Honey bees are good learners, and once they find a water supply they will return regularly. Water is so important that foragers will do the waggle dance to direct hive mates to water sources just as they will for flowers. So to direct bees to the water you want them to use, it's important to provide attractive sources early in the year (i.e. now!) so they will learn these rather than the places you don't want them, such as a swimming pool.
So just what is a good water source? Here are some guidelines:
Accessible to bees
Bees can't swim! They must be able to stand where it's dry and drink. Good systems include shallow bird baths or pot bottoms filled with water and pebbles or corks. These allow the bees to stand and drink; they'll generally dry out too quickly for mosquitoes to be an issue. If your water source is a pond, Bacillus thuringiensis israelensis may be used for mosquito control as it's harmless to bees. At the Haven, we create 'pots' using coiled soaker hoses. Connected to a timer-controlled water supply, these are a great way to efficiently deliver water in bee-sized droplets. I provided construction details for this in a previous post.
Nutritious for bees
Water needs to be nutritious? Surely bees need the same fresh, clean water that you or I might want? It turns out that water is an important route for bees to obtain essential nutrients. Butler (J. Experimental Biology, 1940, (17):253-261) coined the term 'dirty water' to refer to water containing nutrients. Probably because in the agricultural areas of Great Britain where he observed bees, they frequented areas we might consider undesirable. As he stated in his paper,
"It is well known that honeybees tend to collect water from many undesirable sources, such as rain-water gutters that are choked with decaying organic matter, on the puddles that form on the top of cow dung and sewage effluent, rather than from a source of clean water provided in the apiary for their use."
He performed chemical analysis of the water at these sites and found it to be high in various nutrients that were leaching from the organic material. Water with high sodium chloride (yes, table salt) seemed to be the source preferred by bees. A previous study (Hertz, Z. Vergl. Physiol., 1935, (21):463) suggested that bees used olfactory cues to located these preferred sources. To test this, Butler washed preferred water using activated charcoal and found that bees were unable to distinguish between the washed preferred water and distilled water. This confirmed Hertz' theory that odor cues are used to locate mineral-rich water. The take home from this? Don't place your water source near highly scented plants, and let leaves and algae sit in your bee water source.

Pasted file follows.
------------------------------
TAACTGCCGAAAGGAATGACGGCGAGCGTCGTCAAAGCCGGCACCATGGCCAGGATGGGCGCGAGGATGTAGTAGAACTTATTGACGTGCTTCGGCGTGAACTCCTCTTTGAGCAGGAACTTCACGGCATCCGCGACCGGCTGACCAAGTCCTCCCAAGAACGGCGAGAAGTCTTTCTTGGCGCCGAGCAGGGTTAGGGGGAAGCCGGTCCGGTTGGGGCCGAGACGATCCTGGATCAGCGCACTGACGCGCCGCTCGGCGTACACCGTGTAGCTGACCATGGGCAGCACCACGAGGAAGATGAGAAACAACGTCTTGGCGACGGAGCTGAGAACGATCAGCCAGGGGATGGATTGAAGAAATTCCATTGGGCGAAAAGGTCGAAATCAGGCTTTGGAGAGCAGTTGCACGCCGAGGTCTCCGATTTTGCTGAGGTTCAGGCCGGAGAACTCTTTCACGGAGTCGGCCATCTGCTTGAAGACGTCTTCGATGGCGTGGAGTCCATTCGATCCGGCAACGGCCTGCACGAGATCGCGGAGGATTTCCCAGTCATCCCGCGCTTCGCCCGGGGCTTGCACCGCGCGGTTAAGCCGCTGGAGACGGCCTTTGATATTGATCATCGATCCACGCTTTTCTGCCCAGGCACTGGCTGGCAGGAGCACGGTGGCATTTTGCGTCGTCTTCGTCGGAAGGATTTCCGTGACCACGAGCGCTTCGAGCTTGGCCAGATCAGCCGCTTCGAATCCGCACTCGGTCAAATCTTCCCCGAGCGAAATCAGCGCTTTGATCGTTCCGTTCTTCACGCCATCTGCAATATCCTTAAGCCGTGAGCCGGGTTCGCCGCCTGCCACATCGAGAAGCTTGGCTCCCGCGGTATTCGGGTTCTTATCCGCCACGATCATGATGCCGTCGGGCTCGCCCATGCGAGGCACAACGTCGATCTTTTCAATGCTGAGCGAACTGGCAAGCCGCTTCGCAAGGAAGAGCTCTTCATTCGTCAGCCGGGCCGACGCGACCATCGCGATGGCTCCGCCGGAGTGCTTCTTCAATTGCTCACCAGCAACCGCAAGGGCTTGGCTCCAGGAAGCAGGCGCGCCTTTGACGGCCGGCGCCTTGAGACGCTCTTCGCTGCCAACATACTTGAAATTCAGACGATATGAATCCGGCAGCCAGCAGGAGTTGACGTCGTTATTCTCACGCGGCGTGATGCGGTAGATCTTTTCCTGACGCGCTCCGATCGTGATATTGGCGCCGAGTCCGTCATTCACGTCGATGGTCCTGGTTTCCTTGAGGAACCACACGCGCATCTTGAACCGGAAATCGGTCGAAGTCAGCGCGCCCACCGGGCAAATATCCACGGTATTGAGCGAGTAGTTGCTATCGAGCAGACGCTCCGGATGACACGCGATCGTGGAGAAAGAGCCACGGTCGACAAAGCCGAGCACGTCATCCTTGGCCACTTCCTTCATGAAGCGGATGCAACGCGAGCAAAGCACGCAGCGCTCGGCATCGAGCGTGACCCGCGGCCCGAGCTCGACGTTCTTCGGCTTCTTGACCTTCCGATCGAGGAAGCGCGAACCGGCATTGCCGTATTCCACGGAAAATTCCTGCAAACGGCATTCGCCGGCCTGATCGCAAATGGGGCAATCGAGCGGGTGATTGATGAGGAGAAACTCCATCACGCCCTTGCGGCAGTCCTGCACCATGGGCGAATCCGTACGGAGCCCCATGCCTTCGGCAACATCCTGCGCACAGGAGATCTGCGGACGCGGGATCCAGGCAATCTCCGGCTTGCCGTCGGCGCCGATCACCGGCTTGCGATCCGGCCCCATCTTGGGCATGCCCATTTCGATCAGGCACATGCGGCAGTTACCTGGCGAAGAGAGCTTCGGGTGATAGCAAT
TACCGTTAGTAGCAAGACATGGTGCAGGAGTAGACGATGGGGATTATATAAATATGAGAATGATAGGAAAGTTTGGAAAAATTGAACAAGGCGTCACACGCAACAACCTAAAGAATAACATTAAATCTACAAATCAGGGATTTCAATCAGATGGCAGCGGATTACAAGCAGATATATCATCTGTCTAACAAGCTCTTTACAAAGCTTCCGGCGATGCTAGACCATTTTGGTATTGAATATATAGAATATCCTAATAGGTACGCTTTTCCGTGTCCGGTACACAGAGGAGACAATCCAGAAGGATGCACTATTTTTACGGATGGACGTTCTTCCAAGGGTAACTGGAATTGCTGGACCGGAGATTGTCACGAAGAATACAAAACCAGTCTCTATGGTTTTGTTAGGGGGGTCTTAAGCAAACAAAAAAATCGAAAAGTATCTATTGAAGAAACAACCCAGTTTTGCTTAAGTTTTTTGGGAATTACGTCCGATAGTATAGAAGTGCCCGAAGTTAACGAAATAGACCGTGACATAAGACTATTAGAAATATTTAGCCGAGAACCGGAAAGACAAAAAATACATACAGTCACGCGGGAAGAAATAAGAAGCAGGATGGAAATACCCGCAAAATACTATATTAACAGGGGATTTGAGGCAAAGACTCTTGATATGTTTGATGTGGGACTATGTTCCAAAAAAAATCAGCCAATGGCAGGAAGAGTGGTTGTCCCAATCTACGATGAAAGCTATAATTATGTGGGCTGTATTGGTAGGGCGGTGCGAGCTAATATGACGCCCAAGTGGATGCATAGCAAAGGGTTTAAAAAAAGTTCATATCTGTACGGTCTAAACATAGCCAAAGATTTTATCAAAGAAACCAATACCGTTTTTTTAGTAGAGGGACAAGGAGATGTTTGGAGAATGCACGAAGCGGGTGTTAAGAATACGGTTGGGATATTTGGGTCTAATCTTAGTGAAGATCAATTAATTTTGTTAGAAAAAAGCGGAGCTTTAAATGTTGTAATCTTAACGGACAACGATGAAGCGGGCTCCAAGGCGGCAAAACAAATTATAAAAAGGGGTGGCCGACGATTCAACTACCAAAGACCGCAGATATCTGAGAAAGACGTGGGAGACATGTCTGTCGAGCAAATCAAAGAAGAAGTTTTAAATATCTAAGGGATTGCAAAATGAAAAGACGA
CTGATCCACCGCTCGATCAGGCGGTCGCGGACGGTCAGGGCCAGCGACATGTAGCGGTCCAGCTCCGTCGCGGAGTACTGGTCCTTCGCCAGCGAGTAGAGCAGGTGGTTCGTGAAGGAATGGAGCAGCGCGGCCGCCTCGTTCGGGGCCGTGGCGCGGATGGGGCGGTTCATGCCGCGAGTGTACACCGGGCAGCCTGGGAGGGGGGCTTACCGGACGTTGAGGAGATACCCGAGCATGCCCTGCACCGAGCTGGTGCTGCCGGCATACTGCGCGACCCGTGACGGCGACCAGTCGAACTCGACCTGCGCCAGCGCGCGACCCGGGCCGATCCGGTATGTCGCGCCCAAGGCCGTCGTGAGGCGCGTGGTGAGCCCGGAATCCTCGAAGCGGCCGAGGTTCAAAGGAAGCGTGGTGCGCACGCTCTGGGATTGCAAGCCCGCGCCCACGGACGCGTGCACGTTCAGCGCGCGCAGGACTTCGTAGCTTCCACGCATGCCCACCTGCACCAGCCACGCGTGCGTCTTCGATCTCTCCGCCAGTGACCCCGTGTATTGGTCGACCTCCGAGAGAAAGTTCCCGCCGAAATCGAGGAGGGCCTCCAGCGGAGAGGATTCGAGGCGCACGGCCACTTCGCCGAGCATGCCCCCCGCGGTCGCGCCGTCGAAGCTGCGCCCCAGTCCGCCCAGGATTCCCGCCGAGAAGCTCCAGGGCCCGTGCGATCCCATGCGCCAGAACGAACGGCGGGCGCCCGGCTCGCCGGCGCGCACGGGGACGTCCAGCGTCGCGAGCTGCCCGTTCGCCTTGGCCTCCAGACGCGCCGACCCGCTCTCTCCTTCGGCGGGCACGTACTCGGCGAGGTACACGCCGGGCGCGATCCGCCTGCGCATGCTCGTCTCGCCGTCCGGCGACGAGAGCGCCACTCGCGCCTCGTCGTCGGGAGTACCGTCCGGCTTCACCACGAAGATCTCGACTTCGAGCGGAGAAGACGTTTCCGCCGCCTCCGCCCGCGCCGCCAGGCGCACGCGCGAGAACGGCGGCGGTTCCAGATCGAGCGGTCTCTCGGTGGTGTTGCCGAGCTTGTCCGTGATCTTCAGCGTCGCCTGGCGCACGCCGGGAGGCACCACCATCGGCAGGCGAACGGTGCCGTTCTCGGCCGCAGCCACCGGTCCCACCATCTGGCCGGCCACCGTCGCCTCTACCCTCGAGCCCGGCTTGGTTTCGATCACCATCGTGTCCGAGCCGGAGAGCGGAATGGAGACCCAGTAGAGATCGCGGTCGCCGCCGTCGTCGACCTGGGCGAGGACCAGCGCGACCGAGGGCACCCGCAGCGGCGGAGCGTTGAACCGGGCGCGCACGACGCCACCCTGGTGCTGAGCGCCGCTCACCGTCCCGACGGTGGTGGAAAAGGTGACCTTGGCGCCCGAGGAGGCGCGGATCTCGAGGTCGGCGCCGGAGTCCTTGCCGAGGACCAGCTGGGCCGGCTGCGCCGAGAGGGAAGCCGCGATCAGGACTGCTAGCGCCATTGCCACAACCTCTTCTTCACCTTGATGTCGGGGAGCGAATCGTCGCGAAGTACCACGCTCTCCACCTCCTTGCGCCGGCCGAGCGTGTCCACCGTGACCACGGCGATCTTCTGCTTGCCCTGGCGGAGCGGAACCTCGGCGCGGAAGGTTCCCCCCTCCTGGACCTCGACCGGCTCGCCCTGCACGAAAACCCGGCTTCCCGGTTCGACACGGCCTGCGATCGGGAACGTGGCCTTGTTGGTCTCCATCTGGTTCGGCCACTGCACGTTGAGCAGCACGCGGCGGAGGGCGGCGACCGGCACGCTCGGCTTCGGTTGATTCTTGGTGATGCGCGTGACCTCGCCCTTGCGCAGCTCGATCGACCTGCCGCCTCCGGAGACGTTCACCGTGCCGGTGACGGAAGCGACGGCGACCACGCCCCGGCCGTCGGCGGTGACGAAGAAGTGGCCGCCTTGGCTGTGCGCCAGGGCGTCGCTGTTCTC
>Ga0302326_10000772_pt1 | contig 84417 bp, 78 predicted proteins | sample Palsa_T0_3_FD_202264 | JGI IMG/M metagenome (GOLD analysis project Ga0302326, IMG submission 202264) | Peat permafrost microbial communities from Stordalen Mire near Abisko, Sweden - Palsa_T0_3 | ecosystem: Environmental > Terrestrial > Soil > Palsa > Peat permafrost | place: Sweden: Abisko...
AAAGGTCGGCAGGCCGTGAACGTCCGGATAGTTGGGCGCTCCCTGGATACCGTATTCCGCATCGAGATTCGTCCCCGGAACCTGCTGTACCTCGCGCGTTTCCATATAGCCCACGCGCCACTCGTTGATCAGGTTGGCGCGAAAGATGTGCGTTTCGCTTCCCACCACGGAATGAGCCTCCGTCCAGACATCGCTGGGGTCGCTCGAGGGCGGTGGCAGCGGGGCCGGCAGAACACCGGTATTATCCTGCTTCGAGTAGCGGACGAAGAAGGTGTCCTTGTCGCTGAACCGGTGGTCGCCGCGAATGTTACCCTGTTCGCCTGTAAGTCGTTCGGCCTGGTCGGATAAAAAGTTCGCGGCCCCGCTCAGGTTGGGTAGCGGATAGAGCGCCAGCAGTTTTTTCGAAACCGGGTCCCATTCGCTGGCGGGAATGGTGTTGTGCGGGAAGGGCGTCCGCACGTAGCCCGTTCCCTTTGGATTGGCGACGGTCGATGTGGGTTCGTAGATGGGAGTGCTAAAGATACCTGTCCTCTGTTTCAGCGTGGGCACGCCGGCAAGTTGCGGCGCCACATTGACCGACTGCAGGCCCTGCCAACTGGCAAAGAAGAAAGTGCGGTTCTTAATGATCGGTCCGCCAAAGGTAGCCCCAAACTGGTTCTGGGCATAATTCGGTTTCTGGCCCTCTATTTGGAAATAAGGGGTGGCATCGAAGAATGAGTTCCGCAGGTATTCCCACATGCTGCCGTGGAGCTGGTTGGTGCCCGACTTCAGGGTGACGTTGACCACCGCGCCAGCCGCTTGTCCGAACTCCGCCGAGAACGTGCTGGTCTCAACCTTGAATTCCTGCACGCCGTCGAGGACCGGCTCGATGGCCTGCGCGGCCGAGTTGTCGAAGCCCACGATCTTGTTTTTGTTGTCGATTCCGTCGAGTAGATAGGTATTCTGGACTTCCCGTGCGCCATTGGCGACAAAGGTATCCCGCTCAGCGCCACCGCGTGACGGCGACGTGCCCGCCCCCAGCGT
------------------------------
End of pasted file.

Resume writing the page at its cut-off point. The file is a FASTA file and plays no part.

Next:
More recent work by Bonoan et al. (Ecol. Entomol., 2017, (42):195-201) looked at drinking water as a source of micronutrients for bees. Honey bees were allowed to forage freely in a meadow and were provided water sources with varying chemical components. As with Butler, during much of the year they found that bees had a strong preference for sodium-rich water, regardless of plant diet. In the fall, however, when pollen is scarce, they showed a preference for water sources containing calcium, magnesium, and potassium, all of which are found in pollen. This demonstrated that honey bees have the ability to switch water sources to compensate for dietary nutrient deficiencies.
Plants as water sources
I mentioned earlier that the plant products consumed by bees -- pollen and nectar -- aren't good sources of water. Plants can be an indirect source, though. In a garden with overhead irrigation or large amounts of dew, water can sit for several hours on leaves that are covered with dense hairs. I've shown two examples from the Haven below. Since overhead watering can promote disease and waste water, try giving plants like these a quick wash from the hose so they'll do double duty as nectar and water sources.